Sancte Deus is a classic example of Tallis’s first style, illustrating what I mean above by ‘unrestrained melismas’. A melisma is a melodic line which only uses one syllable, like the ‘A’ of Amen, allowing the composer’s imagination to ?y free of text-setting. This essentially abstract way of thinking was admired by the pre-Reformation Catholics, and needless to say was particularly objected to by the Protestants. The Salvator mundi settings (the second much less famous than the first) were Elizabethan and so more compact; but Gaude gloriosa is one of the most elaborate Catholic compositions of the entire period. Unlike Spem it is colossal in length rather than height, using the nine exclamations of ‘Gaude’ in the text to work up a construction which is essentially architectural. The music ?ows from one scoring to another to yet another, never using more than six voices at any given moment, but with such an exquisite control of melody and sense of overall direction, that the final pages feel as if the listener has just completed the journey of a lifetime. It comes as no surprise that Gaude gloriosa was in?uential – William Mundy based his Vox patris caelestis on it – and would have been more so if the Catholic style hadn’t been so soon overturned by Elizabeth’s accession.

The seven-voice Miserere nostri is both a demonstration of technical skill, and, in its music of the spheres way, possessed of an unearthly beauty. It is a canon six in two with a free tenor, which is to say there are two canonic melodies, one sung by the two top parts which is easily audible, while the other is shared between four of the other voices. This second canon has its four contributors starting at the same time, but going off at different speeds (the first countertenor has the model melody which the second countertenor sings in double augmentation, the second bass sings this melody inverted and augmented and the first bass has it inverted and in triple augmentation). Both this piece and Loquebantur variis linguis are scored for SSAATBB and are probably Elizabethan.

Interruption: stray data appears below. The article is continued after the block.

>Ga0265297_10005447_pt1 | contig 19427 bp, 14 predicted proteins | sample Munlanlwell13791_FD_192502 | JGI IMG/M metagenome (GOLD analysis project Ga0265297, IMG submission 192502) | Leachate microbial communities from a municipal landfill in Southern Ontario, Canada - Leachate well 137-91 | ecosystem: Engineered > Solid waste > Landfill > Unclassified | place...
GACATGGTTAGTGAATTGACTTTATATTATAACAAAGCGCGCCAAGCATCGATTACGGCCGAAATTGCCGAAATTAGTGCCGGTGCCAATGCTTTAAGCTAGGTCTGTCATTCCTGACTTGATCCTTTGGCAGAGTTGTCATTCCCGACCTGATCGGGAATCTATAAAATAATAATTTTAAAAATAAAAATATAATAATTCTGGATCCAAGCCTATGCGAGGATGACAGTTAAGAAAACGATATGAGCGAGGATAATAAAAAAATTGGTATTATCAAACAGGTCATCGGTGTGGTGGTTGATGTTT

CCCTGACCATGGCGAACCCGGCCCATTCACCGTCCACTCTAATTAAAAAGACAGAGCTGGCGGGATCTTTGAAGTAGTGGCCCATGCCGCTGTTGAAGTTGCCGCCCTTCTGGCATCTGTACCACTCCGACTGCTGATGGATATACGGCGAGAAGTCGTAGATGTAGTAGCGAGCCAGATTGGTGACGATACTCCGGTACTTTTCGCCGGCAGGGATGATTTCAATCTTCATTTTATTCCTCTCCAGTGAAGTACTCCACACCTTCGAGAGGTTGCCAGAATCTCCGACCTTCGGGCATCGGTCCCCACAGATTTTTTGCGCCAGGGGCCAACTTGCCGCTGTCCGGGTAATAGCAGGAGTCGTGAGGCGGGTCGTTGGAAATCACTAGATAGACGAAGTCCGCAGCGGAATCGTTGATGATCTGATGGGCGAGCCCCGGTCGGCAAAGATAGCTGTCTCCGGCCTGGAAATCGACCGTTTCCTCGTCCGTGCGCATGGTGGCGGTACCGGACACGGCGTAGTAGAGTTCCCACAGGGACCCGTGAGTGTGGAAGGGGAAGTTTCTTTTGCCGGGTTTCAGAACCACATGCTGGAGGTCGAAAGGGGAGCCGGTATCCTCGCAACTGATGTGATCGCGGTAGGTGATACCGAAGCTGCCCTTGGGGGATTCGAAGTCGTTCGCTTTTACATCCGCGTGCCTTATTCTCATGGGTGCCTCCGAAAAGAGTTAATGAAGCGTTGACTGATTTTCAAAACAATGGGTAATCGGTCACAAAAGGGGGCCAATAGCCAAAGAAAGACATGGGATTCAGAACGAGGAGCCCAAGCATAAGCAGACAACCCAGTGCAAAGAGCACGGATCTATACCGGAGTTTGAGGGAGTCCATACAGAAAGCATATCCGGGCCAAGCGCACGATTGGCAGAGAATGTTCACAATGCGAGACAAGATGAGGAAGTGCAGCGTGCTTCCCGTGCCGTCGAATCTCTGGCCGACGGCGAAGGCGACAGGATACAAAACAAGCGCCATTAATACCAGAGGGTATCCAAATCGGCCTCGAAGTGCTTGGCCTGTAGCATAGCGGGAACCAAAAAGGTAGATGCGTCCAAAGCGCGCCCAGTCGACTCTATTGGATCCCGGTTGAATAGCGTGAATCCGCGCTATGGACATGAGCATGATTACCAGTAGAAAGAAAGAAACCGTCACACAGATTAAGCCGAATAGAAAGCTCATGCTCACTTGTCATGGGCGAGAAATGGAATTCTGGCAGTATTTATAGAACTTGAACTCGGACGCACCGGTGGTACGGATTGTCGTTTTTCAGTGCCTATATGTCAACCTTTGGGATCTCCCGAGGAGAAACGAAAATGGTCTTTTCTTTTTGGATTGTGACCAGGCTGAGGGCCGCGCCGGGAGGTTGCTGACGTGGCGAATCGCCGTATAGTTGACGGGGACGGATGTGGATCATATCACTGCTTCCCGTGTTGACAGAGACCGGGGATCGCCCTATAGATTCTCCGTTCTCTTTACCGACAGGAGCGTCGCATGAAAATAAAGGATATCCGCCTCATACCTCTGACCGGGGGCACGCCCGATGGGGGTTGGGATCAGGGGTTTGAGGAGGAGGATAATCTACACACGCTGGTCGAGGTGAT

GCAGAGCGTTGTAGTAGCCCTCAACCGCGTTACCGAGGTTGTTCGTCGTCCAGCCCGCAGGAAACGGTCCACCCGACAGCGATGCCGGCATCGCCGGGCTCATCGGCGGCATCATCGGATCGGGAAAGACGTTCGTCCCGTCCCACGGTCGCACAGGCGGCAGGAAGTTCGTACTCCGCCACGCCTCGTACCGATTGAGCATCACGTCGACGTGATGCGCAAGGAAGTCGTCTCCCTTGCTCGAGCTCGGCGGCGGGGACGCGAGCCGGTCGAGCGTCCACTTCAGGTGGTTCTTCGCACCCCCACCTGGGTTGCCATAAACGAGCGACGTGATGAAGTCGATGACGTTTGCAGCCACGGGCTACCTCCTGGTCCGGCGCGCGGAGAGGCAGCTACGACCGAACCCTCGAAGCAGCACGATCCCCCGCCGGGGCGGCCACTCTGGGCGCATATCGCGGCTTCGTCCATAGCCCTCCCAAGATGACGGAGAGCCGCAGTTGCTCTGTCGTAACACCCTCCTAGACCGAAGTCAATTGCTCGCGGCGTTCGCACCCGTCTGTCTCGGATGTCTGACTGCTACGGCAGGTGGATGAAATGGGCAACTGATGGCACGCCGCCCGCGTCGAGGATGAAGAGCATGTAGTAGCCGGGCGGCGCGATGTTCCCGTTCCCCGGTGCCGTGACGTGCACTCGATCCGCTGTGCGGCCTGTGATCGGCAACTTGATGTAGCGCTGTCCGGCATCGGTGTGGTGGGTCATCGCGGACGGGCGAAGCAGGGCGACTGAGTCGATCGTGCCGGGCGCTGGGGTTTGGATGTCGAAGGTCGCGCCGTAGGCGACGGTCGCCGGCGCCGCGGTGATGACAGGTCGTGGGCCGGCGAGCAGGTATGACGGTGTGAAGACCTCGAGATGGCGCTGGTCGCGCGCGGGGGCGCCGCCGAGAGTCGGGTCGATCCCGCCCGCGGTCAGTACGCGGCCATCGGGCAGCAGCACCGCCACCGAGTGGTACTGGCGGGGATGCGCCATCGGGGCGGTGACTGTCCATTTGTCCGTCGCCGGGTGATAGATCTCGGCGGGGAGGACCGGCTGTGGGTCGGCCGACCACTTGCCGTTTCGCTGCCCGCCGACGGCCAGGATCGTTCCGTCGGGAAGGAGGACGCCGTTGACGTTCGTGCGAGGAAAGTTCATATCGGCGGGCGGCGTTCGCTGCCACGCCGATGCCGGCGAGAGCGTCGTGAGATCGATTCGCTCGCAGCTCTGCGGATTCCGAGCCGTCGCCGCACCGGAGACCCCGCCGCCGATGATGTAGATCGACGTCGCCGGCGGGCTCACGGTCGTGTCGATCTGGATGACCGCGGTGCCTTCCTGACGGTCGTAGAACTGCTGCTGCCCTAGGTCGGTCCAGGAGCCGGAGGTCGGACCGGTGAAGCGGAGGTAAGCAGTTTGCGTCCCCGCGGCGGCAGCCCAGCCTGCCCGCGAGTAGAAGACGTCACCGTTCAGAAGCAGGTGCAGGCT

All the remaining pieces on the first disc were written in Tallis’s second period – for the Protestants of Edward VI’s reign. Nothing could be further removed from the glories of Spem or Gaude gloriosa. Gone are the melismas, the Latin texts, the interweaving of the lines in polyphony. The accent was now on simplicity and comprehension – hence the English texts and the chordal style, which was designed to make the words audible. One may think one knows what Tallis must have thought of this clipping of his wings, but at least he was not a man to sulk. His craftsmanship enabled him to adapt swiftly to the new realities and in a matter of a year or two he wrote some of the best-known and best-loved Anglican music there has ever been. Not all these tiny masterpieces are as famous as If ye love me, but they all bear repetition, as Vaughan Williams thought when he based his Fantasy on a Theme of Thomas Tallis on the third Tune for Archbishop Parker (part of track 15).

Disc 2 is made up entirely of Latin-texted music from the first and last periods listed above – from the reigns of Henry VIII and Elizabeth I – apprentice works in the style of Tallis’s immediate predecessors alongside some of his maturest thoughts in old age. Tracks 1 to 5 are from Elizabeth’s reign, tracks 6 to 8 from Henry’s.